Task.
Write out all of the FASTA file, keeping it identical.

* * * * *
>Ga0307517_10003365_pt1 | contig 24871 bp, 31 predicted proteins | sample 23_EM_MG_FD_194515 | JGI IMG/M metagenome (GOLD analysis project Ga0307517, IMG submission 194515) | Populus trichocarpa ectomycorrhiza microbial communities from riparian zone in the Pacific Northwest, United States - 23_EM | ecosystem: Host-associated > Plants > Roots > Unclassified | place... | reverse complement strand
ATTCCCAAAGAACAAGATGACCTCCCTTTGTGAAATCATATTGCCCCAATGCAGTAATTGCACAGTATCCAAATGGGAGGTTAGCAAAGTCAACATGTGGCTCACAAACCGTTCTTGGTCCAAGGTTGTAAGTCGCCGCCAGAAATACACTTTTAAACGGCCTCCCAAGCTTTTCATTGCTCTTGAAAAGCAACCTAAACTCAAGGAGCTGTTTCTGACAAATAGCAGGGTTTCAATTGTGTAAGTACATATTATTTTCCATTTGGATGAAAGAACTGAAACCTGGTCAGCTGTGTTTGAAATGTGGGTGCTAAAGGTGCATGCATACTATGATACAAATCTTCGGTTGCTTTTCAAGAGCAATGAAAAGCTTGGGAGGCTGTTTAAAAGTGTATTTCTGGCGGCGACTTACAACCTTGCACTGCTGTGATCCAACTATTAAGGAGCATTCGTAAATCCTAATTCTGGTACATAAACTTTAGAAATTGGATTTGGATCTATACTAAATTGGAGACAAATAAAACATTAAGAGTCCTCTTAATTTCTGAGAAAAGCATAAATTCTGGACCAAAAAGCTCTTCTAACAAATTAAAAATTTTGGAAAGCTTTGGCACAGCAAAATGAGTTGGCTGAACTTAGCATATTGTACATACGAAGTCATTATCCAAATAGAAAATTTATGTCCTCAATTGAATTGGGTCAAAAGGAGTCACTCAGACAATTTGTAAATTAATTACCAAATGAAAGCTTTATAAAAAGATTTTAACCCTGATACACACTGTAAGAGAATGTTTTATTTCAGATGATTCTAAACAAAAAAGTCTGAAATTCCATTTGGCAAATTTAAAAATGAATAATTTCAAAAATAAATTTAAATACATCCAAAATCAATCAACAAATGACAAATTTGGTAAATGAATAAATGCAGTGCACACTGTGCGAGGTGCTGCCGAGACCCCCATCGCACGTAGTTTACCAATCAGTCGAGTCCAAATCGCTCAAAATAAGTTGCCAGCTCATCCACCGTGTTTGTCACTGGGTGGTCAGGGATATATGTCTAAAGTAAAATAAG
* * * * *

>Ga0307517_10003365_pt1 | contig 24871 bp, 31 predicted proteins | sample 23_EM_MG_FD_194515 | JGI IMG/M metagenome (GOLD analysis project Ga0307517, IMG submission 194515) | Populus trichocarpa ectomycorrhiza microbial communities from riparian zone in the Pacific Northwest, United States - 23_EM | ecosystem: Host-associated > Plants > Roots > Unclassified | place... | reverse complement strand
ATTCCCAAAGAACAAGATGACCTCCCTTTGTGAAATCATATTGCCCCAATGCAGTAATTGCACAGTATCCAAATGGGAGGTTAGCAAAGTCAACATGTGGCTCACAAACCGTTCTTGGTCCAAGGTTGTAAGTCGCCGCCAGAAATACACTTTTAAACGGCCTCCCAAGCTTTTCATTGCTCTTGAAAAGCAACCTAAACTCAAGGAGCTGTTTCTGACAAATAGCAGGGTTTCAATTGTGTAAGTACATATTATTTTCCATTTGGATGAAAGAACTGAAACCTGGTCAGCTGTGTTTGAAATGTGGGTGCTAAAGGTGCATGCATACTATGATACAAATCTTCGGTTGCTTTTCAAGAGCAATGAAAAGCTTGGGAGGCTGTTTAAAAGTGTATTTCTGGCGGCGACTTACAACCTTGCACTGCTGTGATCCAACTATTAAGGAGCATTCGTAAATCCTAATTCTGGTACATAAACTTTAGAAATTGGATTTGGATCTATACTAAATTGGAGACAAATAAAACATTAAGAGTCCTCTTAATTTCTGAGAAAAGCATAAATTCTGGACCAAAAAGCTCTTCTAACAAATTAAAAATTTTGGAAAGCTTTGGCACAGCAAAATGAGTTGGCTGAACTTAGCATATTGTACATACGAAGTCATTATCCAAATAGAAAATTTATGTCCTCAATTGAATTGGGTCAAAAGGAGTCACTCAGACAATTTGTAAATTAATTACCAAATGAAAGCTTTATAAAAAGATTTTAACCCTGATACACACTGTAAGAGAATGTTTTATTTCAGATGATTCTAAACAAAAAAGTCTGAAATTCCATTTGGCAAATTTAAAAATGAATAATTTCAAAAATAAATTTAAATACATCCAAAATCAATCAACAAATGACAAATTTGGTAAATGAATAAATGCAGTGCACACTGTGCGAGGTGCTGCCGAGACCCCCATCGCACGTAGTTTACCAATCAGTCGAGTCCAAATCGCTCAAAATAAGTTGCCAGCTCATCCACCGTGTTTGTCACTGGGTGGTCAGGGATATATGTCTAAAGTAAAATAAG